adjacent cells. These adjacent cells can get hotter in a runaway fashion;
in fact, they can become unphysically hot and destroy the entire solution.

We experienced such instabilities in simulations that were part of this
work: http://adsabs.harvard.edu/abs/2014MNRAS.445.3919K . If I remember
correctly, smoothing the initial jump in density (so it is well-resolved on
the grid), using an unsplit integrator, increasing resolution, and
decreasing the time step in Athena helped us to alleviate this problem. In
my experience, such problems tend to appear at high Mach numbers and/or in
the presence of large density and/or pressure contrasts.

Best,
Sasha

On Mon, May 27, 2019 at 9:17 PM Sarah T. Stewart <sts at ucdavis.edu> wrote:

> Hi Sasha, & co.
>
> I am also observing a strange phenomenon with energy transport in a
> rotating, self-gravitating system with strong shear in the velocity field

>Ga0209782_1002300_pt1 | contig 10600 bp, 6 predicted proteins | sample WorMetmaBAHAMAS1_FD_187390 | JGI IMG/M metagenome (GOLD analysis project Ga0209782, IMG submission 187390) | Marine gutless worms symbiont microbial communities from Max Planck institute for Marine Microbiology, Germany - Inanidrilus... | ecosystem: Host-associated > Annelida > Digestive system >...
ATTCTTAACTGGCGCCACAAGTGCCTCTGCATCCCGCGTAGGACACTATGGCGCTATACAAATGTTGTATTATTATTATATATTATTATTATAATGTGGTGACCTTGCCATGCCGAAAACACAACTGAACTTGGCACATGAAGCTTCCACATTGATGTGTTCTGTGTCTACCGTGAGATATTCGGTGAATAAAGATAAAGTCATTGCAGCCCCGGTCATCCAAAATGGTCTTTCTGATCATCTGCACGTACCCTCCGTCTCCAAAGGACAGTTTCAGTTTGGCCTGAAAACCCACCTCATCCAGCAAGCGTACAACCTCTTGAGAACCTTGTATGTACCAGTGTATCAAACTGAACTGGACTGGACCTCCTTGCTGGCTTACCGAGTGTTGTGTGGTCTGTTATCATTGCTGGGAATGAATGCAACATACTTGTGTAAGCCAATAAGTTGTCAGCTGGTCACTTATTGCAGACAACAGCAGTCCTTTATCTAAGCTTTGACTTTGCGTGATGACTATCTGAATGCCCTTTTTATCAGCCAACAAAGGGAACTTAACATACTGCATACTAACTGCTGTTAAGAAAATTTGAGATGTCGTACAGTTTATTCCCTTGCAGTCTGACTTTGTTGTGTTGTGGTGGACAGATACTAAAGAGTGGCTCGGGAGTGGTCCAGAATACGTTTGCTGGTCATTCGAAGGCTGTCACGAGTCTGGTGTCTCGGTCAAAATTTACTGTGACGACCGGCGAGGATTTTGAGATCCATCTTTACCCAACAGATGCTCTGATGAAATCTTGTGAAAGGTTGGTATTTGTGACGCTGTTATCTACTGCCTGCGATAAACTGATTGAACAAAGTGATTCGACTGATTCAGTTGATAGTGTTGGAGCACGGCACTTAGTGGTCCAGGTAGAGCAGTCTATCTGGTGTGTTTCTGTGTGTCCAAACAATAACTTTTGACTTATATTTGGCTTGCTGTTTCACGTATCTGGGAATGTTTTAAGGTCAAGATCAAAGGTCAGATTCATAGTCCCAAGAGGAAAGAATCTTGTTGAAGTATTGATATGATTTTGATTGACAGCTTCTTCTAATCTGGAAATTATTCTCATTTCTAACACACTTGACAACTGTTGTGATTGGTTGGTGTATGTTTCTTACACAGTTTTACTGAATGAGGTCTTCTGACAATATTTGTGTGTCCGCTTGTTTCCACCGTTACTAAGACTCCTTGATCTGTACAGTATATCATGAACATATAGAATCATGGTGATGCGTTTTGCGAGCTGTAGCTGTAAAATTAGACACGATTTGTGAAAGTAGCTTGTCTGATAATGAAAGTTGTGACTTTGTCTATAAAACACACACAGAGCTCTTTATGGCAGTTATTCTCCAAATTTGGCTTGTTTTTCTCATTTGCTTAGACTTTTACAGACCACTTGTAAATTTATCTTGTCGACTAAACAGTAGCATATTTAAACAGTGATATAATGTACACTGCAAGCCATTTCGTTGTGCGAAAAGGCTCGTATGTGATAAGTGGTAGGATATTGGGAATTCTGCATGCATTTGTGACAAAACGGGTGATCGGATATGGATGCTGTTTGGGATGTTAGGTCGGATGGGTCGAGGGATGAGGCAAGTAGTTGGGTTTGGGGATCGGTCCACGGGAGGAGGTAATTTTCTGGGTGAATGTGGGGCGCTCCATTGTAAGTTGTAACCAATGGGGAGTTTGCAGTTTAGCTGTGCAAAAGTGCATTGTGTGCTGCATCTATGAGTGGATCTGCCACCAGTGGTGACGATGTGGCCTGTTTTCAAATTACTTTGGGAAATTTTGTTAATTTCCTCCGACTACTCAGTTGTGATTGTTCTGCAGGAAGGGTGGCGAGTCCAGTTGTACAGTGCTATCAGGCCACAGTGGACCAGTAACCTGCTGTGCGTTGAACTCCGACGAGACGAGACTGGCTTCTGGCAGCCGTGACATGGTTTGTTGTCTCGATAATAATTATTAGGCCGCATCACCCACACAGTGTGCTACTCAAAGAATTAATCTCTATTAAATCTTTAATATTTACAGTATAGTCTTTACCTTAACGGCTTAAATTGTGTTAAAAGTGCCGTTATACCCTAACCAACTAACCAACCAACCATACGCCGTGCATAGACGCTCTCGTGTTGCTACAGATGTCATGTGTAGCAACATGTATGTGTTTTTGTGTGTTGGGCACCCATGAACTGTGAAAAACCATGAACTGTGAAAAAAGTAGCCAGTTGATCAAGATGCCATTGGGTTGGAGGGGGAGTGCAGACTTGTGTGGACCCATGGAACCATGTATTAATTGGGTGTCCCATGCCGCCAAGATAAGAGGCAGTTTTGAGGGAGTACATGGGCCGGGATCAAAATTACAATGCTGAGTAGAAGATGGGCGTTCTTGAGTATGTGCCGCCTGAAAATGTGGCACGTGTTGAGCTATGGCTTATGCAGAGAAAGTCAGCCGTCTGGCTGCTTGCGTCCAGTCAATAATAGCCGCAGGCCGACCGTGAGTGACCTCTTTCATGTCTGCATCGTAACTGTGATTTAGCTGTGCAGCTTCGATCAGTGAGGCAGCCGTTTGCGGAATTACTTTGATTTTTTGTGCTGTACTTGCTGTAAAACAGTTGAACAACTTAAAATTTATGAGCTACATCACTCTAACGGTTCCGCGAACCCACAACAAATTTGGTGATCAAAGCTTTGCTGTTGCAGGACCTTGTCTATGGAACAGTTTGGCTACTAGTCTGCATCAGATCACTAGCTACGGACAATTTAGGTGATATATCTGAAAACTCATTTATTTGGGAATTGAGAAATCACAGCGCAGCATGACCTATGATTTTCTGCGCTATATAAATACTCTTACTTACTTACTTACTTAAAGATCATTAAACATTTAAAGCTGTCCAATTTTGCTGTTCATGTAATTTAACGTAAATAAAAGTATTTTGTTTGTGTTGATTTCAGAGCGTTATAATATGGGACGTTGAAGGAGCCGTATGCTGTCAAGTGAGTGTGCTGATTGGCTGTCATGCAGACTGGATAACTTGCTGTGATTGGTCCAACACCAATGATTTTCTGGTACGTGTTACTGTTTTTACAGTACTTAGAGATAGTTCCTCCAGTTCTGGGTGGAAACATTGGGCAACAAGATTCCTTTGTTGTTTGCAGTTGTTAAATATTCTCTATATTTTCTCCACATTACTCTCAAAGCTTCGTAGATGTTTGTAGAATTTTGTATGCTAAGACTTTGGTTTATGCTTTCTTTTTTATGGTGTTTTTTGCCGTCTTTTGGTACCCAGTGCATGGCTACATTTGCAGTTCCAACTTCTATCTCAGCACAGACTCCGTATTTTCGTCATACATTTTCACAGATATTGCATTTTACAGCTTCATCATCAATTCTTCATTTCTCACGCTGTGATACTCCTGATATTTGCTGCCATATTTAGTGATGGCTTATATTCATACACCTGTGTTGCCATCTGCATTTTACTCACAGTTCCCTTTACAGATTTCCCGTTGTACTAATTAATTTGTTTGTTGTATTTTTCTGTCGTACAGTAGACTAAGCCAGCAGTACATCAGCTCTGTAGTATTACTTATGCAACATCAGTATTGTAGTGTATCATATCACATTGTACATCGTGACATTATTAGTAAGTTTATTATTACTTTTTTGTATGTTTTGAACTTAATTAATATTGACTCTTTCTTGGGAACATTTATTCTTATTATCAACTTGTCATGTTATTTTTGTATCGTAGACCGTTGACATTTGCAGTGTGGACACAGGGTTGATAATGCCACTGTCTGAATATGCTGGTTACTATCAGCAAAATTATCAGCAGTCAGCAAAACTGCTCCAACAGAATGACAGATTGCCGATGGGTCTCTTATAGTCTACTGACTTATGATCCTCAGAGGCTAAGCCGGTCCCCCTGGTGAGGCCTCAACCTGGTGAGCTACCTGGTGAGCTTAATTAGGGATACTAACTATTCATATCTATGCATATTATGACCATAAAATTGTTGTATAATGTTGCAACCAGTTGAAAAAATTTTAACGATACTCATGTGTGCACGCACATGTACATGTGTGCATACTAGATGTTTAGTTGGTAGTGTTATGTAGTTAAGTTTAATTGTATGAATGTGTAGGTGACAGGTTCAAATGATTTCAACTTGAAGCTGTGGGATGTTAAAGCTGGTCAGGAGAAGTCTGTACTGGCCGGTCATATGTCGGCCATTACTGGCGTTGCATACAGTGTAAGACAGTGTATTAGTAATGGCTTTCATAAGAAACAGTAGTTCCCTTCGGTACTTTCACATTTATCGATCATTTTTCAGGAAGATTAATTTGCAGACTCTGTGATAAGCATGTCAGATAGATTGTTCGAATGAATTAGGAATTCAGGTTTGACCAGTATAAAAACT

> in a finite volume code.
>
> Can you point me to any papers that discuss errors/problem/issues with
> studying shearing rotating systems in finite volume codes?
> Thanks,
> Sarah
>
> On Mon, May 27, 2019 at 7:08 PM Sasha Tchekhovskoy <
> atchekho at northwestern.edu> wrote:
>
>> I do not have much experience with FLASH specifically, but with other
>> finite volume methods such as Athena or HARM, one can get very low or
>> negative pressure regions along discontinuities (e.g., shear
>> discontinuities or shocks), especially if the density contrast at the
>> discontinuity is substantial and/or if supersonic flows are involved. One
>> way to look at this is near the discontinuity the scheme reduces to low
>> (first) order, and the increased numerical truncation error ends up
>> contaminating the smallest quantity, which is typically the thermal
>> pressure.
>>
>> I agree that seeing maps of density and velocity could be helpful to get
>> a sense of the expected force balance at the discontinuity. Maybe even 1D